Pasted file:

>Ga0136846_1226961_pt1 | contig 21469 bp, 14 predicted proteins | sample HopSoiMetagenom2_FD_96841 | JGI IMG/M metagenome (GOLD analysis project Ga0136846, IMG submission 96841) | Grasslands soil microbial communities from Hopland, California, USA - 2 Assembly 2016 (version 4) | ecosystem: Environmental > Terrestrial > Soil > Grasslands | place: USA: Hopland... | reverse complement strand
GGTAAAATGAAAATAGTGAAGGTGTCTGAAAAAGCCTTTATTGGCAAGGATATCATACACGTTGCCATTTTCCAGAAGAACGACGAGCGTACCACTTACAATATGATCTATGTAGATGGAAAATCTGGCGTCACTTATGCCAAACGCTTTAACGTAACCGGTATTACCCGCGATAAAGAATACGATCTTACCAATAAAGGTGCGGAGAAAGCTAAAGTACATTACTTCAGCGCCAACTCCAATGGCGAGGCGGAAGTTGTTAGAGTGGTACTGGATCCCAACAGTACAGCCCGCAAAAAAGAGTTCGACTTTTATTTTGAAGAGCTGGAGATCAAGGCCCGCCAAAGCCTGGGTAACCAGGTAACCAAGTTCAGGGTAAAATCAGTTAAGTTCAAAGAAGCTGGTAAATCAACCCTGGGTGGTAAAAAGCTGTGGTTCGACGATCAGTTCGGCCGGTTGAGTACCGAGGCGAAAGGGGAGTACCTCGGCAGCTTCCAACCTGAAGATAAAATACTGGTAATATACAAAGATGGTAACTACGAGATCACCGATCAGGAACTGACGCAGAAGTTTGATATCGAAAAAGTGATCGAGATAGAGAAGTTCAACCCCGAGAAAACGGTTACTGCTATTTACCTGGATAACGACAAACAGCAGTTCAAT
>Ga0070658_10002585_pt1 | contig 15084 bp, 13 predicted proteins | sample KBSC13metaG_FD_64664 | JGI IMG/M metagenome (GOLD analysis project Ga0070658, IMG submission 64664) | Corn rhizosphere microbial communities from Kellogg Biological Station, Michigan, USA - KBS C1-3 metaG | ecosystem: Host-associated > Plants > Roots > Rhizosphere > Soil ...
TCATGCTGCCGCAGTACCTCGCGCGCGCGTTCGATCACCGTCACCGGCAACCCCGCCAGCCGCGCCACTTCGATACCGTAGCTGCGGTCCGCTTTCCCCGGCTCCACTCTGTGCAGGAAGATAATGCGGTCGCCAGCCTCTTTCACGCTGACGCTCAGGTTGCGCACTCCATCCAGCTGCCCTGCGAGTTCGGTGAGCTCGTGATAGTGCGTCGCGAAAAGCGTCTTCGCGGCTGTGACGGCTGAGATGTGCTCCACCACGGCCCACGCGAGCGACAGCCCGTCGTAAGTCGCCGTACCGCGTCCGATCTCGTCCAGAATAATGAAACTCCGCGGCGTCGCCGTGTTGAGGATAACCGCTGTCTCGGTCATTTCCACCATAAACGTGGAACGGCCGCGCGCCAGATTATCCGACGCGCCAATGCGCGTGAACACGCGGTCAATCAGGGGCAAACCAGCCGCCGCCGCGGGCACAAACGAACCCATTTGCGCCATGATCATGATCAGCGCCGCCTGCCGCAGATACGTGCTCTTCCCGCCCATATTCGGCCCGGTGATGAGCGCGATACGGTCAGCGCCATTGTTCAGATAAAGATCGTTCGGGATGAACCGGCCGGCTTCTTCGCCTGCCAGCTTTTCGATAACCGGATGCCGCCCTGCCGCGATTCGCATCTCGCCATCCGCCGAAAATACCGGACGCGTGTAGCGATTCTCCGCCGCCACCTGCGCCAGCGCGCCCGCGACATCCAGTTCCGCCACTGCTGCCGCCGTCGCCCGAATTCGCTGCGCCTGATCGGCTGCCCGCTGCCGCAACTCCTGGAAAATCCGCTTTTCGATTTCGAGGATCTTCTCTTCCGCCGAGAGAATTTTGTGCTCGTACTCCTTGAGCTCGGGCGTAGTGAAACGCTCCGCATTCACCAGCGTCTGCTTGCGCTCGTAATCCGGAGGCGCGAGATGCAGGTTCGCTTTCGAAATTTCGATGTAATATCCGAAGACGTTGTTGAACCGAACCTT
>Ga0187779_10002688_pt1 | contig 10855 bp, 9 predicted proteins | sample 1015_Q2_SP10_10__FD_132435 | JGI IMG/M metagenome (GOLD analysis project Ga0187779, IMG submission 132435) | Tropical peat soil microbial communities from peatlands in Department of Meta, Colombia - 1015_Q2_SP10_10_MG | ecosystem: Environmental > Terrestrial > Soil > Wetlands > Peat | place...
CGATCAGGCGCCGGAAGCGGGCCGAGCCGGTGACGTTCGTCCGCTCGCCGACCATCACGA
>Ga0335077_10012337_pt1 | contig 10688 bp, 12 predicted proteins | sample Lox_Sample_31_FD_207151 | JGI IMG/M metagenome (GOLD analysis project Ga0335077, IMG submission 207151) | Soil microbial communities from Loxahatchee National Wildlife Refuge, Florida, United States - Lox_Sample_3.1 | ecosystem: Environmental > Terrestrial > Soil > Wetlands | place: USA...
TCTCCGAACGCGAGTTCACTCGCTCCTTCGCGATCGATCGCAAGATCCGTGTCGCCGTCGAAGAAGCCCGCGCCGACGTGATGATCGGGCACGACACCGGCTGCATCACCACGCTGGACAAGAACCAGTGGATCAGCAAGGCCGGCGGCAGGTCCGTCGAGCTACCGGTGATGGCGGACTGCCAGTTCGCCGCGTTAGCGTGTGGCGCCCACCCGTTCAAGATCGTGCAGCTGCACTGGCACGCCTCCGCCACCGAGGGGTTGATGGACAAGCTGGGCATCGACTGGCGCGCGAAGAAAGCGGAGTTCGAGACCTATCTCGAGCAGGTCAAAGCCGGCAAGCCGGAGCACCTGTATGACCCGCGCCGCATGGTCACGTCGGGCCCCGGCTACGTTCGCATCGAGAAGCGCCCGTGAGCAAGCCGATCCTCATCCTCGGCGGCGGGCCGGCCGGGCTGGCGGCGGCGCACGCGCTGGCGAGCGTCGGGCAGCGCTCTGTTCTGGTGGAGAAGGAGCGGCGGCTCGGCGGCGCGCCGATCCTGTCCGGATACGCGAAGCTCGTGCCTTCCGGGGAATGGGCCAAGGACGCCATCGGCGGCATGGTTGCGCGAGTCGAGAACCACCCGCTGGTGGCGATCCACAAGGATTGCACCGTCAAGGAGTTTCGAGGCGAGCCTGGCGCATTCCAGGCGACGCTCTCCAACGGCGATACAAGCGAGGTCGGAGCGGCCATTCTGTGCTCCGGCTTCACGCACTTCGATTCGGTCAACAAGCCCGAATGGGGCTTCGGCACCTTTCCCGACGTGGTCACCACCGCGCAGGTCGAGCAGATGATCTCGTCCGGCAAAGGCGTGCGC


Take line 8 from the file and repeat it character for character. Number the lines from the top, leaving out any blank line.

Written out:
TCTCCGAACGCGAGTTCACTCGCTCCTTCGCGATCGATCGCAAGATCCGTGTCGCCGTCGAAGAAGCCCGCGCCGACGTGATGATCGGGCACGACACCGGCTGCATCACCACGCTGGACAAGAACCAGTGGATCAGCAAGGCCGGCGGCAGGTCCGTCGAGCTACCGGTGATGGCGGACTGCCAGTTCGCCGCGTTAGCGTGTGGCGCCCACCCGTTCAAGATCGTGCAGCTGCACTGGCACGCCTCCGCCACCGAGGGGTTGATGGACAAGCTGGGCATCGACTGGCGCGCGAAGAAAGCGGAGTTCGAGACCTATCTCGAGCAGGTCAAAGCCGGCAAGCCGGAGCACCTGTATGACCCGCGCCGCATGGTCACGTCGGGCCCCGGCTACGTTCGCATCGAGAAGCGCCCGTGAGCAAGCCGATCCTCATCCTCGGCGGCGGGCCGGCCGGGCTGGCGGCGGCGCACGCGCTGGCGAGCGTCGGGCAGCGCTCTGTTCTGGTGGAGAAGGAGCGGCGGCTCGGCGGCGCGCCGATCCTGTCCGGATACGCGAAGCTCGTGCCTTCCGGGGAATGGGCCAAGGACGCCATCGGCGGCATGGTTGCGCGAGTCGAGAACCACCCGCTGGTGGCGATCCACAAGGATTGCACCGTCAAGGAGTTTCGAGGCGAGCCTGGCGCATTCCAGGCGACGCTCTCCAACGGCGATACAAGCGAGGTCGGAGCGGCCATTCTGTGCTCCGGCTTCACGCACTTCGATTCGGTCAACAAGCCCGAATGGGGCTTCGGCACCTTTCCCGACGTGGTCACCACCGCGCAGGTCGAGCAGATGATCTCGTCCGGCAAAGGCGTGCGC